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The Odyssey

Page: 72

"I was driven thence by foul winds for a space of nine days upon the sea, but on the tenth day we reached the land of the Lotus-eaters, who live on a food that comes from a kind of flower. Here we landed to take in fresh water, and our crews got their mid-day meal on the shore near the ships. When they had eaten and drunk I sent two of my company to see what manner of men the people of the place might be, and they had a third man under them. They started at once, and went about among the Lotus-eaters, who did them no hurt, but gave them to eat of the lotus, which was so delicious that those who ate of it left off caring about home, and did not even want to go back and say what had happened to them, but were for staying and munching lotus 77 with the Lotus-eaters without thinking further of their return; nevertheless, though they wept bitterly I forced them back to the ships and made them fast under the benches. Then I told the rest to go on board at once, lest any of them should taste of the lotus and leave off wanting to get home, so they took their places and smote the grey sea with their oars.

"We sailed hence, always in much distress, till we came to the land of the lawless and inhuman Cyclopes. Now the Cyclopes neither plant nor plough, but trust in providence, and live on such wheat, barley, and grapes as grow wild without any kind of tillage, and their wild grapes yield them wine as the sun and the rain may grow them. They have no laws nor assemblies of the people, but live in caves on the tops of high mountains; each is lord and master in his family, and they take no account of their neighbours.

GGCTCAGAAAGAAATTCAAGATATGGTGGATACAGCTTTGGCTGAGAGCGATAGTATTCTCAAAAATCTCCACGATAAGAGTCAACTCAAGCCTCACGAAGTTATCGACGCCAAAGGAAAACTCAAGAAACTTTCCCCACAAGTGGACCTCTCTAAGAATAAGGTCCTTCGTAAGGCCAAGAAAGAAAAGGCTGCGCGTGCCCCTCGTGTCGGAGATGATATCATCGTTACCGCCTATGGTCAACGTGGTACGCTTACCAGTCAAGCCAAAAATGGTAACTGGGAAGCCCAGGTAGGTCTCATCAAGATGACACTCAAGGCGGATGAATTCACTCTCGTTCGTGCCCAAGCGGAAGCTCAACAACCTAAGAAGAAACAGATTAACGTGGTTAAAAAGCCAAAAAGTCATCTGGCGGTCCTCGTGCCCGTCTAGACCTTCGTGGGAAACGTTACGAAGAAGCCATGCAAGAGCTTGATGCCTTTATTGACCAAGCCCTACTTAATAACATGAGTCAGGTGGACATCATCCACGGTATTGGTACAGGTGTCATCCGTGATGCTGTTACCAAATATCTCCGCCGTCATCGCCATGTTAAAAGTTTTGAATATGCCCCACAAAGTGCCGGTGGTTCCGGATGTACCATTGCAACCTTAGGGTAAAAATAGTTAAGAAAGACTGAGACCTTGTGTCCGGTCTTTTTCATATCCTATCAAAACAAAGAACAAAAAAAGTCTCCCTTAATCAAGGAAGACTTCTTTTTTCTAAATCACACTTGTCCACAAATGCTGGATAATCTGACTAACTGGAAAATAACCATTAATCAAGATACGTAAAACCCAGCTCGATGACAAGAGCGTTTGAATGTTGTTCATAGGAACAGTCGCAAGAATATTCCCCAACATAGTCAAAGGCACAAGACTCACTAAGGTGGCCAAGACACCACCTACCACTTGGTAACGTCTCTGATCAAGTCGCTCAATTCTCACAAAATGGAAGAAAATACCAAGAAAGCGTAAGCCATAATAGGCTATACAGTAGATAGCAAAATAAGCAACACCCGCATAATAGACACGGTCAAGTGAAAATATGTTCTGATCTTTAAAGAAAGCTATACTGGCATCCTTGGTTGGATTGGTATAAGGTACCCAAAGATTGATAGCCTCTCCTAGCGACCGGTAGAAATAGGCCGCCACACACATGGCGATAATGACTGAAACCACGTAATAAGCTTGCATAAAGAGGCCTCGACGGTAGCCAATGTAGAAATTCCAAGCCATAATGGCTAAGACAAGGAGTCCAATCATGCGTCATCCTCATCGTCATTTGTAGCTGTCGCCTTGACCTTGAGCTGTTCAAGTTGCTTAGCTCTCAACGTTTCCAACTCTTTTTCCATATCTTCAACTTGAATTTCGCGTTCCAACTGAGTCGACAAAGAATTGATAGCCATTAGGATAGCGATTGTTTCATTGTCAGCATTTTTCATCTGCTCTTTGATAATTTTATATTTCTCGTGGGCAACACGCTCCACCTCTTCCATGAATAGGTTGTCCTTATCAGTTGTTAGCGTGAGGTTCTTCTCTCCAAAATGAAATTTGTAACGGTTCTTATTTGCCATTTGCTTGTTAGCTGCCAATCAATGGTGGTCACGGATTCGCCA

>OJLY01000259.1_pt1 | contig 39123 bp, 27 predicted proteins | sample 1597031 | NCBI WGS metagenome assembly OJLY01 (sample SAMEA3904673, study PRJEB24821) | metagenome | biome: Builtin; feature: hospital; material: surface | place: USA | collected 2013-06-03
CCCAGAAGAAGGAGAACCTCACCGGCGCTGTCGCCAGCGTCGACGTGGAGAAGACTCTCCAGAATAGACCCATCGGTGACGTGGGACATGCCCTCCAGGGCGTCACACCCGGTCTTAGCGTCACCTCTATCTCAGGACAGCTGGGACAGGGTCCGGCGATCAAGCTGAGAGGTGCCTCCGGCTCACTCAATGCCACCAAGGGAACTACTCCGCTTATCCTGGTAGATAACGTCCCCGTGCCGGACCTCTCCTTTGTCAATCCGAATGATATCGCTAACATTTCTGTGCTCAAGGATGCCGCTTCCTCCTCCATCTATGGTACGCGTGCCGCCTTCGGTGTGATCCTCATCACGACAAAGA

"Now off their harbour there lies a wooded and fertile island not quite close to the land of the Cyclopes, but still not far. It is over-run with wild goats, that breed there in great numbers and are never disturbed by foot of man; for sportsmen—who as a rule will suffer so much hardship in forest or among mountain precipices—do not go there, nor yet again is it ever ploughed or fed down, but it lies a wilderness untilled and unsown from year to year, and has no living thing upon it but only goats. For the Cyclopes have no ships, nor yet shipwrights who could make ships for them; they cannot therefore go from city to city, or sail over the sea to one another's country as people who have ships can do; if they had had these they would have colonised the island, 78 for it is a very good one, and would yield everything in due season. There are meadows that in some places come right down to the sea shore, well watered and full of luscious grass; grapes would do there excellently; there is level land for ploughing, and it would always yield heavily at harvest time, for the soil is deep. There is a good harbour where no cables are wanted, nor yet anchors, nor need a ship be moored, but all one has to do is to beach one's vessel and stay there till the wind becomes fair for putting out to sea again. At the head of the harbour there is a spring of clear water coming out of a cave, and there are poplars growing all round it.


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